Everything seemed to change after December 7, 1941—America ended its isolationism and entered WWII, men dropped everything to join the military, women sent their loved ones off to war and became the heads of their households, and even children found ways to contribute to the war effort. In the aftermath of damage to the Pacific Fleet at Pearl Harbor, the U.S. Navy also realized change: early battles confirmed that aircraft carriers were now the capital ships of the U.S. Navy.
The Japanese conceived the attack on Pearl Harbor to rid themselves of a significant obstacle to their goal of conquering all of Southeast Asia. The destruction to our Pacific Fleet was substantial—the Japanese sank four battleships, and four more ships were severely damaged. Ultimately, however, Admiral Isoroku Yamamoto’s plan to destroy our fleet failed for many reasons, including the U.S. Navy’s unexpected resilience and the fact that our fleet’s three aircraft carriers, the USS Enterprise (CV-6), USS Lexington (CV-2), and USS Saratoga (CV-3), were not present during the attack.
Task Force 8 (TF 8), formed around Enterprise with two heavy cruisers and nine destroyers, had ferried a dozen Grumman F4F-3 Wildcats to Wake Island. They were on their way back to Oahu on December 7th. At the same time, TF-12 consisting of Lexington, three cruisers and five destroyers, was ferrying Vought SB2U Vindicators to Midway Island when they were called back because of the attack. U.S.S. Saratoga had just reached NAS San Diego after an overhaul in the Bremerton, Washington Navy Yard.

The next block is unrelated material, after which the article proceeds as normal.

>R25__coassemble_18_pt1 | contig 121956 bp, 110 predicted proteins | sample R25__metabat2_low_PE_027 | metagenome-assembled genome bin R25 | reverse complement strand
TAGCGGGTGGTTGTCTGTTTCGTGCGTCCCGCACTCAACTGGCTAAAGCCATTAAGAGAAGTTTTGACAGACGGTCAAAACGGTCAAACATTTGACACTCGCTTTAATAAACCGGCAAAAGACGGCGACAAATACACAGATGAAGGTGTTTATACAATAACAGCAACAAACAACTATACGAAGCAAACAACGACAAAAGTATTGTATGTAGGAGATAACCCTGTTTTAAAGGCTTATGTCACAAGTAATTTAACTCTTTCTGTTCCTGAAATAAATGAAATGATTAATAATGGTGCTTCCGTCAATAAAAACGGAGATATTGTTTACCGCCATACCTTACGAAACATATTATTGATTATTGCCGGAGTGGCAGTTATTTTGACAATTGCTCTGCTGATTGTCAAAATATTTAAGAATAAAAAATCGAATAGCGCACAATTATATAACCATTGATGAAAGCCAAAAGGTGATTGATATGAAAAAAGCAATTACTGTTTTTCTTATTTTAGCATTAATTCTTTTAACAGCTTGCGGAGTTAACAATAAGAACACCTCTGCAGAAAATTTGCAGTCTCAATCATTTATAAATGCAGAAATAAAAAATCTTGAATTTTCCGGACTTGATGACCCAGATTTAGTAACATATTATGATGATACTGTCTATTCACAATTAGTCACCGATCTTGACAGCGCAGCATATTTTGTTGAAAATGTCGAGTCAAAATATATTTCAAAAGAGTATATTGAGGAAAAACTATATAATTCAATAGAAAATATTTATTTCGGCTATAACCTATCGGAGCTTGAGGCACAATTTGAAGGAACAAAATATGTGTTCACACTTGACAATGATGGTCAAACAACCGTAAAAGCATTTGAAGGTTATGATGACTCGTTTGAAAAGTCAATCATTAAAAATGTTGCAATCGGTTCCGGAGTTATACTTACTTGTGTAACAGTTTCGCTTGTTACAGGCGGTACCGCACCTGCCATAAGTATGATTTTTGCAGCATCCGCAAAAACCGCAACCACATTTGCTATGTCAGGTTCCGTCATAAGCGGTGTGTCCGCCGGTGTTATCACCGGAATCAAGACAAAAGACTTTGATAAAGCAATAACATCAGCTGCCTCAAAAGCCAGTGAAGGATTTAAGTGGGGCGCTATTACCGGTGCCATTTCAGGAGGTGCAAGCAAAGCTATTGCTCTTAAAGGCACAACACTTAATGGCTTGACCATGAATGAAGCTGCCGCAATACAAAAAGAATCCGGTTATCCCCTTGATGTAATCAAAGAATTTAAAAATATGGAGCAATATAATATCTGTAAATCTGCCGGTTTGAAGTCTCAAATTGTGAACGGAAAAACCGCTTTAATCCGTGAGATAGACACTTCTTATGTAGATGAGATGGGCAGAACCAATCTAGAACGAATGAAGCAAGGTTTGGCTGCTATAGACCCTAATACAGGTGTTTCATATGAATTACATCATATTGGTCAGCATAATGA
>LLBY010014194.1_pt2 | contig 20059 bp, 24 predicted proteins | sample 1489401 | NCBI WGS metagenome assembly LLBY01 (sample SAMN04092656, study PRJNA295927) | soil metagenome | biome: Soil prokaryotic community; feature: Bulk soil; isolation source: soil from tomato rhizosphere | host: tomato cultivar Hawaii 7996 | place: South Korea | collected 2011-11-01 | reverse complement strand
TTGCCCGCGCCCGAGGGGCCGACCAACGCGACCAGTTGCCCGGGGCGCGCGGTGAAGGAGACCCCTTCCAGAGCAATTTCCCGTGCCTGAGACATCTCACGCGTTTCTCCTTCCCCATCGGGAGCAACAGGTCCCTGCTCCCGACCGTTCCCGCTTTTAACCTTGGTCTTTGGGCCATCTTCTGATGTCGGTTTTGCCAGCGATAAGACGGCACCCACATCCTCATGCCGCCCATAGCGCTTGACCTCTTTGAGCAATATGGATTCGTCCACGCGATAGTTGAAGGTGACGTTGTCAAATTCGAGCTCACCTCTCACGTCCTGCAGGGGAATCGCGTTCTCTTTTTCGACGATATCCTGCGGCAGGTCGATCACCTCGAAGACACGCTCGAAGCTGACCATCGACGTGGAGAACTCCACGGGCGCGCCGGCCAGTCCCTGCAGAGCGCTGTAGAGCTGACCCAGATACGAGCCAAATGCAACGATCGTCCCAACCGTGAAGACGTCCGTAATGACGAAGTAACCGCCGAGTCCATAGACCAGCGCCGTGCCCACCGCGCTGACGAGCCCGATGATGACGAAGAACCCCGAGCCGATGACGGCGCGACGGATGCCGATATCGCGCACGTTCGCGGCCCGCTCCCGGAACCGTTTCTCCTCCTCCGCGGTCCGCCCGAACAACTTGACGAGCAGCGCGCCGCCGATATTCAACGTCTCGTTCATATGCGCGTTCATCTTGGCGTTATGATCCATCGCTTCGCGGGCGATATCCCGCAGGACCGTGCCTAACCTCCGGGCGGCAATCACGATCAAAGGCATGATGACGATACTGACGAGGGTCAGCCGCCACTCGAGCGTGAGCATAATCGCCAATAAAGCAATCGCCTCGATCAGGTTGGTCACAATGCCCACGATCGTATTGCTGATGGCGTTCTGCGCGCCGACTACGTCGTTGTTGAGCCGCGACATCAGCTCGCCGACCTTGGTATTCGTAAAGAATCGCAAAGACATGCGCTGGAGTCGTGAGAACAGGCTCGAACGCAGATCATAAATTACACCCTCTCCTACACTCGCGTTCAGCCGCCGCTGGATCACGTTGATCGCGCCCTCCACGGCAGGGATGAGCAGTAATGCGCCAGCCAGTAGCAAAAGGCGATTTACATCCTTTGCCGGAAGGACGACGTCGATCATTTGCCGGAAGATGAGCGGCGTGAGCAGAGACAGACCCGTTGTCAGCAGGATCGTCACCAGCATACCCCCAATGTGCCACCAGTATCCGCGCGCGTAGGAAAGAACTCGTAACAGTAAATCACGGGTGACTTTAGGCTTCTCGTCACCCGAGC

Just weeks after the Pearl Harbor attack, Admiral Chester W. Nimitz became the Commander in Chief, Pacific Fleet (CINCPAC). Nimitz believed that the airpower provided by carriers would be the key to success in the Pacific War. The Battle of Midway, fought 80 years ago in June, proved this to be true.
Midway was the “proving ground” for the superiority of carrier aviation focus as a naval doctrine and brought Admiral Nimitz’s leadership to the forefront of the Pacific War. The airpower that our carriers provided defeated the Japanese; however, the trajectory of the battle was determined by Nimitz’s well-executed, tactical plan.
The National Museum of the Pacific War is located in land-locked Fredericksburg, Texas. Why? It is the hometown of Chester W. Nimitz, who reached the five-star rank of Fleet Admiral in December of 1944. In the late 1960s, the town of Fredericksburg asked Nimitz for his permission to create a museum in his honor. A humble man, he first declined. He later agreed to a museum, but only if the museum honored all of the men and women who served in WWII in the Pacific.
The National Museum of the Pacific War welcomes over 150,000 visitors annually and touches thousands of students on-site and through distance learning programs. Situated on six acres, it features three galleries with more than 55,000 square feet of indoor exhibit space.